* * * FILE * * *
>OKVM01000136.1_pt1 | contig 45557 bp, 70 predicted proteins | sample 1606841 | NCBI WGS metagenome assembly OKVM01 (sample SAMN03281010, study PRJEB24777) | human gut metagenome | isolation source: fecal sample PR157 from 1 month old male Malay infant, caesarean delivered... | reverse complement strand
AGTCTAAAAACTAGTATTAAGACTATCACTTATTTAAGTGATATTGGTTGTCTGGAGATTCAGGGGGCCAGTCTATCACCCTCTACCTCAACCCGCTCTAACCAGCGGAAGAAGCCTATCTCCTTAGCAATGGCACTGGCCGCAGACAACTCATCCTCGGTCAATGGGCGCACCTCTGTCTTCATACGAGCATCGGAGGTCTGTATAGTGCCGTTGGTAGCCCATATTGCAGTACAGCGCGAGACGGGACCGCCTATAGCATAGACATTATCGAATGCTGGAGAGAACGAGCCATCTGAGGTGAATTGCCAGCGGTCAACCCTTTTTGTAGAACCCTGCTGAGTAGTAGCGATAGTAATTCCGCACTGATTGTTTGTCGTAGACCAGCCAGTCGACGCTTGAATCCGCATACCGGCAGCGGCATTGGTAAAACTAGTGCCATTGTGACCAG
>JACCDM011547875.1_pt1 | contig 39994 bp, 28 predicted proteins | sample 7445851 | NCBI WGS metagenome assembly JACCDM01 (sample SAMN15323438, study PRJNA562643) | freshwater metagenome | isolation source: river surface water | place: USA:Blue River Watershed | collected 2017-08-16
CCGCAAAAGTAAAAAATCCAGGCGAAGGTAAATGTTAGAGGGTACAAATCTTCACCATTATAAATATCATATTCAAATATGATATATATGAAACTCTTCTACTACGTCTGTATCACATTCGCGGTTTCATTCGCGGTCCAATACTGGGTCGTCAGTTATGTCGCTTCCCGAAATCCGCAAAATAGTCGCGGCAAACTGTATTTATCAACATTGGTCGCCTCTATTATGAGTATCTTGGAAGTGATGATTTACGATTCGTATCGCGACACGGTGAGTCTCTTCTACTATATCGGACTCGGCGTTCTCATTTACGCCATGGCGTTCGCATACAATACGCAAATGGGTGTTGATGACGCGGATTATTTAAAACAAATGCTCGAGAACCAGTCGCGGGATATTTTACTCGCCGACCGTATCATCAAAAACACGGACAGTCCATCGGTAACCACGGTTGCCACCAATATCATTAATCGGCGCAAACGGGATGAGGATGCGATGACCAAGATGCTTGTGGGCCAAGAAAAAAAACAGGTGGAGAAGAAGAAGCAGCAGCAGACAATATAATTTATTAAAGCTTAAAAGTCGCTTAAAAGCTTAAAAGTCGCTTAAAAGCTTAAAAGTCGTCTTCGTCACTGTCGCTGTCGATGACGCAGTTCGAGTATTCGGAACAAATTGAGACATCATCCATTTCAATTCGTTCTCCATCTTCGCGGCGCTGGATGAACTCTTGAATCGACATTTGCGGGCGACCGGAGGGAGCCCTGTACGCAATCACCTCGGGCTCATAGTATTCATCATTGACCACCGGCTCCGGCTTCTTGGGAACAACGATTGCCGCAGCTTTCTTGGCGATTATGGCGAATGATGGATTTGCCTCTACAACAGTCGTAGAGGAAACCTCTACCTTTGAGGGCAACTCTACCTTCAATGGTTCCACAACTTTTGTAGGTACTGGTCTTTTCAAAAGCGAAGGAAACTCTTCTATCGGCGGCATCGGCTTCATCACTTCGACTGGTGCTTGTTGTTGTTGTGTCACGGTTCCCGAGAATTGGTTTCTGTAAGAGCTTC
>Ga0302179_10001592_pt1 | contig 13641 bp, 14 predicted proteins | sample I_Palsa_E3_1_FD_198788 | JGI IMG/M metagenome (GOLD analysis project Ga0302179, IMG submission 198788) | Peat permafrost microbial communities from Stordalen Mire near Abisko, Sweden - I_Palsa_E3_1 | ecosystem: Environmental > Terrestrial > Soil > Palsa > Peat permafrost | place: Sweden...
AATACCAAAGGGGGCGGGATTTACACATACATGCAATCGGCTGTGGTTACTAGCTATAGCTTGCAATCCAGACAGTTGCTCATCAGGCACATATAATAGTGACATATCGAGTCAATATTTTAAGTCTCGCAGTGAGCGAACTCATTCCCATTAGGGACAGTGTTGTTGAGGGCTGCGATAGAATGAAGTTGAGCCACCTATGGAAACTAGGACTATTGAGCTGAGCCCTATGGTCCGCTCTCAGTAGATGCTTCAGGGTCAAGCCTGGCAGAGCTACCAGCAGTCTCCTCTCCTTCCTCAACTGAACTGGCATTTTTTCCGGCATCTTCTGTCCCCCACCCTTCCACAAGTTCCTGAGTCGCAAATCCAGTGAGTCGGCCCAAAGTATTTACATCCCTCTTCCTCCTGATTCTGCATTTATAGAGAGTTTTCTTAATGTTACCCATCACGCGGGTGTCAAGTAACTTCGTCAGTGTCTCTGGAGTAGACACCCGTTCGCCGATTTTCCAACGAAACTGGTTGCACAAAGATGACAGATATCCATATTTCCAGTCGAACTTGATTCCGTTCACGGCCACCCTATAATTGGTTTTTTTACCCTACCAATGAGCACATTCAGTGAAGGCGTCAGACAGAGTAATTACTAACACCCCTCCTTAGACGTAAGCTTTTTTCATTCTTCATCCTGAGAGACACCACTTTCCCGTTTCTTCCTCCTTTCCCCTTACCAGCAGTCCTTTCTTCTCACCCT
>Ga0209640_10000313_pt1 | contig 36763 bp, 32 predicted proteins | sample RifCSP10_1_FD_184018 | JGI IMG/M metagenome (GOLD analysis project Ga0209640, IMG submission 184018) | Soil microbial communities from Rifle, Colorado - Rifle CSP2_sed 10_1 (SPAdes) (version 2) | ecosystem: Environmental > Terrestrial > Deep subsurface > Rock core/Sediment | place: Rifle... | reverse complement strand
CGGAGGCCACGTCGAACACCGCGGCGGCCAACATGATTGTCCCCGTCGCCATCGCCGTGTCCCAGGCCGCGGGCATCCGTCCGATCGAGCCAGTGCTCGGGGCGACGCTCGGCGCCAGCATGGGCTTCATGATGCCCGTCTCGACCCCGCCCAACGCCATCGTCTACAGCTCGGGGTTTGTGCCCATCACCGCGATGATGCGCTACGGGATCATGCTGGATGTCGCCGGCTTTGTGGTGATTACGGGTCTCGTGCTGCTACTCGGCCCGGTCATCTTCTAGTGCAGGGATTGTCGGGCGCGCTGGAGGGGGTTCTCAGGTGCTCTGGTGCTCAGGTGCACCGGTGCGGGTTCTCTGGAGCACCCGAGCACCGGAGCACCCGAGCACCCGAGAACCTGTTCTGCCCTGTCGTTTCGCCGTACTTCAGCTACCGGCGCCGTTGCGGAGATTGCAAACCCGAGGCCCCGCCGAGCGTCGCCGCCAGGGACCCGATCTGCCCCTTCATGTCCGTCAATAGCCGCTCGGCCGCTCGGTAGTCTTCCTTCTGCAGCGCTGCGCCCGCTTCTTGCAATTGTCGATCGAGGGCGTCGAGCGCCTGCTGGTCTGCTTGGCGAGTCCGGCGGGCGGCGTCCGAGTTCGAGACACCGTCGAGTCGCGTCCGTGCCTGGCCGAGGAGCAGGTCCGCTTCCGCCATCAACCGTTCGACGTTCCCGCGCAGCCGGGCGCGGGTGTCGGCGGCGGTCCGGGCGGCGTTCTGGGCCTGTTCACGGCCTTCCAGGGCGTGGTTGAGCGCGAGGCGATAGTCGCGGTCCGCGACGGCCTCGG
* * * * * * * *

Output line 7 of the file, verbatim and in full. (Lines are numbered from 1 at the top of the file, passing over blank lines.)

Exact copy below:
>Ga0209640_10000313_pt1 | contig 36763 bp, 32 predicted proteins | sample RifCSP10_1_FD_184018 | JGI IMG/M metagenome (GOLD analysis project Ga0209640, IMG submission 184018) | Soil microbial communities from Rifle, Colorado - Rifle CSP2_sed 10_1 (SPAdes) (version 2) | ecosystem: Environmental > Terrestrial > Deep subsurface > Rock core/Sediment | place: Rifle... | reverse complement strand